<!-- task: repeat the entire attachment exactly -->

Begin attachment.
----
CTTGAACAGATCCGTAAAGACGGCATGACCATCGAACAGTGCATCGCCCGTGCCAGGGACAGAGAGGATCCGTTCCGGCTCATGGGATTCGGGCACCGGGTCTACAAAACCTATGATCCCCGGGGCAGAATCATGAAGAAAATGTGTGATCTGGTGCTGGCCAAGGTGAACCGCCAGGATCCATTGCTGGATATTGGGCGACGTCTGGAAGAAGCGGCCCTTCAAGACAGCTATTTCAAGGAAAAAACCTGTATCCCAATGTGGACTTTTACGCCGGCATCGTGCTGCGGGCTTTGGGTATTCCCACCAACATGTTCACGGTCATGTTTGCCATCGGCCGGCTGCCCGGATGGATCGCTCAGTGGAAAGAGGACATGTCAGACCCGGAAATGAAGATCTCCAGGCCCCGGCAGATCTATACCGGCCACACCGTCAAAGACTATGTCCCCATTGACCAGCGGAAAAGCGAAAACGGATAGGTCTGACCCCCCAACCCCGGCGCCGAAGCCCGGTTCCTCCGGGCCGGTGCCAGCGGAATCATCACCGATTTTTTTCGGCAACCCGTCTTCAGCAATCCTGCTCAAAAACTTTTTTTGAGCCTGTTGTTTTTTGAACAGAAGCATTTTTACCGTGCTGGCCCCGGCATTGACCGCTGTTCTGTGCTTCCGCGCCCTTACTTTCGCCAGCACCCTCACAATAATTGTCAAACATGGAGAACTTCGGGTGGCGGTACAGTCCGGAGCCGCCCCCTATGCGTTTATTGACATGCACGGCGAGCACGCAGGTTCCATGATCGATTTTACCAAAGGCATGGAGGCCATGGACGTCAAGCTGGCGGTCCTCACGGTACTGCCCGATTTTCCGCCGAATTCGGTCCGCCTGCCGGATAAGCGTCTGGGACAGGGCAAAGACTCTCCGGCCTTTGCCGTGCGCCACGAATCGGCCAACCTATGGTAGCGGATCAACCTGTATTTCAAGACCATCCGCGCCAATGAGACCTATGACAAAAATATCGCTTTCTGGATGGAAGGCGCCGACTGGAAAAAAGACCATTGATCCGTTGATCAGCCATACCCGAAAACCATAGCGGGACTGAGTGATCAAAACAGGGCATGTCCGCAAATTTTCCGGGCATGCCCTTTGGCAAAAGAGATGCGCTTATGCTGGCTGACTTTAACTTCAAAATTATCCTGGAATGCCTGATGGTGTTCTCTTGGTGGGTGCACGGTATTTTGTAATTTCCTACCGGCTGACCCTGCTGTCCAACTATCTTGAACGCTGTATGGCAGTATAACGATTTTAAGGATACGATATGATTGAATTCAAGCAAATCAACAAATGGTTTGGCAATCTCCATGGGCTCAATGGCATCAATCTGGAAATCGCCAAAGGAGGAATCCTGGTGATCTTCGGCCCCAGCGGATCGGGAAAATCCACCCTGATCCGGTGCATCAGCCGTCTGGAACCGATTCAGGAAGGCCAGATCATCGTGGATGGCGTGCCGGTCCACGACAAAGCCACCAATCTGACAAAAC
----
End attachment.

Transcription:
CTTGAACAGATCCGTAAAGACGGCATGACCATCGAACAGTGCATCGCCCGTGCCAGGGACAGAGAGGATCCGTTCCGGCTCATGGGATTCGGGCACCGGGTCTACAAAACCTATGATCCCCGGGGCAGAATCATGAAGAAAATGTGTGATCTGGTGCTGGCCAAGGTGAACCGCCAGGATCCATTGCTGGATATTGGGCGACGTCTGGAAGAAGCGGCCCTTCAAGACAGCTATTTCAAGGAAAAAACCTGTATCCCAATGTGGACTTTTACGCCGGCATCGTGCTGCGGGCTTTGGGTATTCCCACCAACATGTTCACGGTCATGTTTGCCATCGGCCGGCTGCCCGGATGGATCGCTCAGTGGAAAGAGGACATGTCAGACCCGGAAATGAAGATCTCCAGGCCCCGGCAGATCTATACCGGCCACACCGTCAAAGACTATGTCCCCATTGACCAGCGGAAAAGCGAAAACGGATAGGTCTGACCCCCCAACCCCGGCGCCGAAGCCCGGTTCCTCCGGGCCGGTGCCAGCGGAATCATCACCGATTTTTTTCGGCAACCCGTCTTCAGCAATCCTGCTCAAAAACTTTTTTTGAGCCTGTTGTTTTTTGAACAGAAGCATTTTTACCGTGCTGGCCCCGGCATTGACCGCTGTTCTGTGCTTCCGCGCCCTTACTTTCGCCAGCACCCTCACAATAATTGTCAAACATGGAGAACTTCGGGTGGCGGTACAGTCCGGAGCCGCCCCCTATGCGTTTATTGACATGCACGGCGAGCACGCAGGTTCCATGATCGATTTTACCAAAGGCATGGAGGCCATGGACGTCAAGCTGGCGGTCCTCACGGTACTGCCCGATTTTCCGCCGAATTCGGTCCGCCTGCCGGATAAGCGTCTGGGACAGGGCAAAGACTCTCCGGCCTTTGCCGTGCGCCACGAATCGGCCAACCTATGGTAGCGGATCAACCTGTATTTCAAGACCATCCGCGCCAATGAGACCTATGACAAAAATATCGCTTTCTGGATGGAAGGCGCCGACTGGAAAAAAGACCATTGATCCGTTGATCAGCCATACCCGAAAACCATAGCGGGACTGAGTGATCAAAACAGGGCATGTCCGCAAATTTTCCGGGCATGCCCTTTGGCAAAAGAGATGCGCTTATGCTGGCTGACTTTAACTTCAAAATTATCCTGGAATGCCTGATGGTGTTCTCTTGGTGGGTGCACGGTATTTTGTAATTTCCTACCGGCTGACCCTGCTGTCCAACTATCTTGAACGCTGTATGGCAGTATAACGATTTTAAGGATACGATATGATTGAATTCAAGCAAATCAACAAATGGTTTGGCAATCTCCATGGGCTCAATGGCATCAATCTGGAAATCGCCAAAGGAGGAATCCTGGTGATCTTCGGCCCCAGCGGATCGGGAAAATCCACCCTGATCCGGTGCATCAGCCGTCTGGAACCGATTCAGGAAGGCCAGATCATCGTGGATGGCGTGCCGGTCCACGACAAAGCCACCAATCTGACAAAAC